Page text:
Understanding the Paris Agreement’s Long Term Temperature Goal

The 1.5°C limit in the Paris Agreement is now widely accepted as the goal towards which climate policy is working, and in turn has led to the focus globally on achieving net zero CO2 emissions by mid-century at the latest. The science behind this goal is extensive, and the Agreement’s language is precise.

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1.5°C national pathway explorer

Explore 1.5°C national pathways for countries and sector-specific decarbonisation benchmarks derived from global IPCC pathways compatible with the Paris Agreement.

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Climate impact explorer

This tool shows how the severity of climate change impacts will increase over time in regions, countries and provinces at different levels of warming, starting with 1.5°C, the limit in the Paris Agreement. It also allows access to the underlying data.

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Report: Why gas is the new coal

Gas has no place in a 1.5˚C world, and its use should already have peaked, but instead the expansion of the industry continues to rise, according to a new report by Climate Analytics.
04 November 2021

Briefings

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Coal Phase Out

Coal is the most carbon intensive fossil fuel and phasing it out is a key step to achieve the emissions reductions needed to limit global warming to 1.5°C, as enshrined in the Paris Agreement. Most emissions from coal are in the electricity sector and, as we already have the technologies that can replace coal, phase out is a relatively cheap and easy option to reduce emissions. Our research shows coal needs to be phased out globally by 2040 to meet the commitments made in Paris.

1.5°C

Since 2009 over a hundred Small Island Developing States, Least Developed Countries and many others have been calling for limiting global temperature rise to below 1.5°C above pre-industrial levels. Placing the 1.5°C limit alongside the legally binding goal to hold global temperatures “well below 2°C above pre-industrial levels” in the Paris Agreement was a major victory for vulnerable countries. This page is an information pool for material around the 1.5°C temperature limit.

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Climate Analytics 2019 Annual Report

Our Annual Report 2019 looks back at how our work reflected and fed into the global priorities in areas of advancing climate science to support climate action.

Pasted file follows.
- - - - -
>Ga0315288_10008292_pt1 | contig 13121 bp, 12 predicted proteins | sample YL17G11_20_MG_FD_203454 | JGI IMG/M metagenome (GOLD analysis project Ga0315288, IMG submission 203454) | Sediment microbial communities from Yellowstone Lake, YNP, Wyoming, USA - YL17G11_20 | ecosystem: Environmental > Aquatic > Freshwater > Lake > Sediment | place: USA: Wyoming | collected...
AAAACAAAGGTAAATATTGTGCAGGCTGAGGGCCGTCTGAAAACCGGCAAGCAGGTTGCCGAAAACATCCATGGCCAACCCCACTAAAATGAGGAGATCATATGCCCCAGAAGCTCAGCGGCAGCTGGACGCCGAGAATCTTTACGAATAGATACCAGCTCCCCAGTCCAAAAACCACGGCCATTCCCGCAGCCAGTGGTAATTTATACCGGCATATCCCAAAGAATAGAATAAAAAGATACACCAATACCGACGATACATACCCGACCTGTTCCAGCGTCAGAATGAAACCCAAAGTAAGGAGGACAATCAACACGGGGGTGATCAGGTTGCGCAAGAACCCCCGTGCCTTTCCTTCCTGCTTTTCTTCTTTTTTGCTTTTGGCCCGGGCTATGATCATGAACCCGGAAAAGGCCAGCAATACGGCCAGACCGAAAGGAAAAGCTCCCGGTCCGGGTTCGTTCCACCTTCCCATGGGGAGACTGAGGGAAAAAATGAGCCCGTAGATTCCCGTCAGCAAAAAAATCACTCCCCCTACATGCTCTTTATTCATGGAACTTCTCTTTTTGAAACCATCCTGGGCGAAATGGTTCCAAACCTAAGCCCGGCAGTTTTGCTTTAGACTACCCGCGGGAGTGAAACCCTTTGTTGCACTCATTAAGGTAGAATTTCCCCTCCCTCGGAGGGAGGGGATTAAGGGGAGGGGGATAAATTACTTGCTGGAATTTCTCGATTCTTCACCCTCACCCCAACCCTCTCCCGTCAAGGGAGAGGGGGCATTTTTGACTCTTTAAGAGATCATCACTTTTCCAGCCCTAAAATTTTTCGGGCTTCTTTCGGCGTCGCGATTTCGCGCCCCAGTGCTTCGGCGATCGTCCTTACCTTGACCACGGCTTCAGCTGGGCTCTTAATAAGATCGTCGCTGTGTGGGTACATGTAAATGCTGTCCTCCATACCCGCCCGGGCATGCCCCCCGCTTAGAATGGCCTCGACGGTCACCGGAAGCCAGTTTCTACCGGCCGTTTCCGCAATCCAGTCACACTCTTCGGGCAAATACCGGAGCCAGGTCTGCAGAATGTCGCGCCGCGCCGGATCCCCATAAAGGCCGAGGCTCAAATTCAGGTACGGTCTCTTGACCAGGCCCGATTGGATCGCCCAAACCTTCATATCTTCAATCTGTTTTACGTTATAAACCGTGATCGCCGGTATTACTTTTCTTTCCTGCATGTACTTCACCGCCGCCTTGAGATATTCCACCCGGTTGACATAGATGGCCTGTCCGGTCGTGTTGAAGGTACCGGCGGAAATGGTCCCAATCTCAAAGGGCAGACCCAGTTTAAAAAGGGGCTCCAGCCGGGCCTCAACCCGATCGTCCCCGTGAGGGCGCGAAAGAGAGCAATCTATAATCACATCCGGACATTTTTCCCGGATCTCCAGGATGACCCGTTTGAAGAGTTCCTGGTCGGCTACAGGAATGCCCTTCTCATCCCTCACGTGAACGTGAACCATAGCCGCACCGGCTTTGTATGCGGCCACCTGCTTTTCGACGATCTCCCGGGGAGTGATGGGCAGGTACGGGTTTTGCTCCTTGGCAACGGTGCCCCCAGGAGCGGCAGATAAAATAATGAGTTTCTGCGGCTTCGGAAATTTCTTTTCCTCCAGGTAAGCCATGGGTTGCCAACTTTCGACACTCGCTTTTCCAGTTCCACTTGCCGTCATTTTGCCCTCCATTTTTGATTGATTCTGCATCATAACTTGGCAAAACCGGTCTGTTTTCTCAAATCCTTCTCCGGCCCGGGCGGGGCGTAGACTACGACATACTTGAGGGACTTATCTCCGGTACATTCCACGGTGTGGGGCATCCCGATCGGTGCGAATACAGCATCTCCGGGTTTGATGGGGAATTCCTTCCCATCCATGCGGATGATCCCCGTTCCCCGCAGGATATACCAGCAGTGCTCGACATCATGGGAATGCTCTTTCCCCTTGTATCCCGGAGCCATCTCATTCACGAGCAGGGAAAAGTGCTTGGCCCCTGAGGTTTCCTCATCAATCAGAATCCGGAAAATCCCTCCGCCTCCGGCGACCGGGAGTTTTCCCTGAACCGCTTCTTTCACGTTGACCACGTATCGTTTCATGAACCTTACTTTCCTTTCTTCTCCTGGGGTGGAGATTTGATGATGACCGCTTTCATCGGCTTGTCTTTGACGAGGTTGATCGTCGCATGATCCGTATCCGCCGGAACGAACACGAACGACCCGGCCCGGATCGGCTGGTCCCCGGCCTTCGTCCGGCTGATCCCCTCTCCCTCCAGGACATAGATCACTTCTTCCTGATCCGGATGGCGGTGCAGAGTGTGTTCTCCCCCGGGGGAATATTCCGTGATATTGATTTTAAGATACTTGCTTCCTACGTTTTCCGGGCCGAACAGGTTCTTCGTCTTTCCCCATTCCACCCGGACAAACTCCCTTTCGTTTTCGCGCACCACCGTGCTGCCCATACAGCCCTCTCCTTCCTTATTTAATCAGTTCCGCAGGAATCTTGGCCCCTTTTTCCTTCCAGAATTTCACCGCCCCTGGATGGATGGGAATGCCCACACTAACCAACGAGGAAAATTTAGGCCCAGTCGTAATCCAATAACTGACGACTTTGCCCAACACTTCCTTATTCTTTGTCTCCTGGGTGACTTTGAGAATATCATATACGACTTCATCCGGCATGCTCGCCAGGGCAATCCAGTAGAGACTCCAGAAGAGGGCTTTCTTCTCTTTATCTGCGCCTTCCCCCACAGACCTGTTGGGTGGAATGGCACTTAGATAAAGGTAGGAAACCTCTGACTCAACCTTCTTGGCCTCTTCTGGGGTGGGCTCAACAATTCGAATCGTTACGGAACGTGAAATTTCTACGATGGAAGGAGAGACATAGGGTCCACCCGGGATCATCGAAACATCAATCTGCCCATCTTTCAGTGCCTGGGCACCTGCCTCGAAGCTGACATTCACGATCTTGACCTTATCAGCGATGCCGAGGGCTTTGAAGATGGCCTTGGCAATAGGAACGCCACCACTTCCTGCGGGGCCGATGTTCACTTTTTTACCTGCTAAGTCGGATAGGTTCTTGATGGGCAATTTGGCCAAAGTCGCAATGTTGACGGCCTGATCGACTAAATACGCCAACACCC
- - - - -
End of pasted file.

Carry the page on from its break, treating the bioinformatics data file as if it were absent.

Resource page

Loss and Damage

Loss and Damage refers to the impacts of climate change that can no longer be avoided through adaptation or mitigation. It is one of the key issues for vulnerable countries, who have contributed the least to climate change.

They call on the developed world to provide support to cope with Loss and Damage, which otherwise threatens their economies, cultures and the lives of their people.

This page provides background material and key resources, including scientific studies and briefing material and blogs with updates on the policy process under the UNFCCC and under the IPCC.

The strongest reason to keep 1.5°C within reach? The climate crisis that is already upon us

Just like most past climate conferences, COP26 delivered a mixed outcome, and people are entitled to feel angry, scared and frustrated at the glacial progress made. Glasgow was the first big test of Paris Agreement’s implementation and in particular its ambition ratchet-up mechanism – and it failed the test. Unpacking what happened at COP26, however, shows that there are grounds for hope.  
19 November 2021

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Publications

Multilateral cooperation initiatives (or “climate clubs”) can generate some of the additional action that is needed to achieve the goals agreed in the Paris Agreement. This paper, produced for the German Federal Environmental Authority (Umweltbundesamt UBA), analysed the state of collaboration in the four policy areas energy transition, synthetic fuels, food systems and forest protection.  
In Paris, all governments solemnly promised to come to COP26 with more ambitious 2030 commitments to close the massive 2030 emissions gap that was already evident in 2015. Three years later the IPCC Special Report on 1.5°C reinforced the scientific imperative, and earlier this year it called a climate “code red.” Now, at the midpoint of Glasgow, it is clear there is a massive credibility, action and commitment gap that casts a long and dark shadow of doubt over the net zero goals put forward by more than 140 countries, covering 90% of global emissions.